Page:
Act Honorably, Landlord Groups Urge Members

New York Times, June 11, 1997

NEW YORK -- Saying they believed there was a strong chance that state rent controls would expire Sunday, the city's largest landlord groups called on their members Tuesday to act responsibly and continue to honor and renew leases on rent-regulated apartments while Gov. George Pataki and legislative leaders negotiate the terms of a new law.

The eight groups also pledged to create a watchdog committee, which will be headed by Lewis Rudin, the real-estate developer and civic booster, to investigate complaints of harassment and rent gouging by landlords.

Last week, rent-control proponents and three of New York City's five district attorneys asserted that harassment and efforts to evict tenants would rise dramatically if rent protections ended.

But while the Rent Stabilization Association and seven other landlord groups called on their peers to treat tenants fairly, they also informed their members that they should feel free to set rents at market levels if the current tenant moves out or dies.

That policy, known as vacancy decontrol, is the foundation of the legislative proposals developed by Pataki and state Senate majority leader Joseph Bruno. It is opposed by Assembly Democrats, who want the existing laws renewed.

The landlords' plea, issued on the steps of City Hall before a bank of television cameras, reflected their own apprehensions that some of their peers might use the expiration of the laws as an opportunity to immediately evict tenants or raise rents dramatically -- actions that could cause panic and damage the efforts of their allies, state Senate Republicans, to craft legislation that would phase out rent laws.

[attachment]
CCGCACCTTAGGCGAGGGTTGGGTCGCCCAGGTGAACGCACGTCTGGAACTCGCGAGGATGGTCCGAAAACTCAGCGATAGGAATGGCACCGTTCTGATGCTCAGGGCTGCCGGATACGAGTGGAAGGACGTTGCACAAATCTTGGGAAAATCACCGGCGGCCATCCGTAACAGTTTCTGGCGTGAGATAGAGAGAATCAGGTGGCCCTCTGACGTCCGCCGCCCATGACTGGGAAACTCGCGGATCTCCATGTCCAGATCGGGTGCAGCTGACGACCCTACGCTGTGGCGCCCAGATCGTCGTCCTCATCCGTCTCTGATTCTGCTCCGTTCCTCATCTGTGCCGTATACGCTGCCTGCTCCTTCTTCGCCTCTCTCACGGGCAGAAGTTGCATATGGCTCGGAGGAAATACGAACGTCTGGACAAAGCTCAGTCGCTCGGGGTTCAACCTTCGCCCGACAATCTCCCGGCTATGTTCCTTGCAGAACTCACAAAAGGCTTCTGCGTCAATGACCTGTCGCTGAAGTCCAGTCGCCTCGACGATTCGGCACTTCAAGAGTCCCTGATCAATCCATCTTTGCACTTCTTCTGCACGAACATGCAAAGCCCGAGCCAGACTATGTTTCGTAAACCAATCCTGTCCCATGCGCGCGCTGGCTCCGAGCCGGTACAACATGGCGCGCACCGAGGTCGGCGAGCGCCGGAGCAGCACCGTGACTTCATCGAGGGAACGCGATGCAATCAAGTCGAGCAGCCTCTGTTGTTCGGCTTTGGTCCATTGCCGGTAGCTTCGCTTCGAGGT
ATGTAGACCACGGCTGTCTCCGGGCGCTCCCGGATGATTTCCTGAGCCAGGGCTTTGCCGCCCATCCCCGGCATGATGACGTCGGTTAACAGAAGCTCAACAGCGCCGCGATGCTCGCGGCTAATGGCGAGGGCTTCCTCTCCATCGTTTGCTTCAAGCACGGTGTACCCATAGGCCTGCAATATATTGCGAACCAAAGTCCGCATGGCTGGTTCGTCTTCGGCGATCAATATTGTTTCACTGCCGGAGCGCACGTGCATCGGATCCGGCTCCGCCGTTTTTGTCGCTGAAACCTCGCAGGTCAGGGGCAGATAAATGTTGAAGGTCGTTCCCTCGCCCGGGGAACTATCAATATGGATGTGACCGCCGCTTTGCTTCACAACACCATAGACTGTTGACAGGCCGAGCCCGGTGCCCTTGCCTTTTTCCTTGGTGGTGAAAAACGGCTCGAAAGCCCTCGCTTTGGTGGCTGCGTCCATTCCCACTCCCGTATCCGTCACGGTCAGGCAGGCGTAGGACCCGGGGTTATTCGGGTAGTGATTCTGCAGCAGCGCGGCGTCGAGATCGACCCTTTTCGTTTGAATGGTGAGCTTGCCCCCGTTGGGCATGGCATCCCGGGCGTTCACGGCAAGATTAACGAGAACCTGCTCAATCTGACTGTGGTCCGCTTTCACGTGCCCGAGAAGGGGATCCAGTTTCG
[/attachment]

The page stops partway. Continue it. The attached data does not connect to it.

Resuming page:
Rudin, co-chairman of Rudin Management Co., said that owners had no interest in taking advantage if a legal void exists next Monday. "We are a responsible industry," he said.

But he added that owners' groups planned to be vigilant. "And if we say we are going to make sure and police this industry, and make sure there is no harassment, you can bet your last dollar on that," he said.

It was unclear how the group, which has no legal authority over its members, would fulfill its pledge.

Owners also used the opportunity Tuesday to complain that they had been unfairly characterized as unscrupulous by tenant advocates and by the district attorneys of Manhattan, Brooklyn and Queens. The three prosecutors -- Robert Morgenthau, Charles Hynes and Richard Brown -- predicted last week that Republican vacancy decontrol plans would encourage criminal harassment of tenants by landlords.

"The accusations about harassment are just not true," said Steven Spinola, president of the Real Estate Board of New York. He said that when vacancy decontrol was in place in the early 1970s, harassment complaints actually dropped. (Tenant advocates do not dispute this but say it was because the system became so unworkable that frustrated tenants stopped filing complaints.)

Rudin added that landlords would not allow themselves to be used by Assembly Speaker Sheldon Silver for political advantage. "I send that message to my good friend Shelly Silver," he said. "If he's looking for chaos, he'd better look someplace else."

In an open letter to owners of rent-regulated apartments, the landlord groups Tuesday asked their members to continue to offer lease renewals if the rent laws expire. It said the renewals should be issued 120 days before the expiration of the current leases, as the current law requires. And it added that the landlords should offer tenants the option of one- or two-year leases, with only the increases set by the city's Rent Guidelines Board. It asked that outstanding lease offers be honored even if the landlord and tenants have not signed the lease.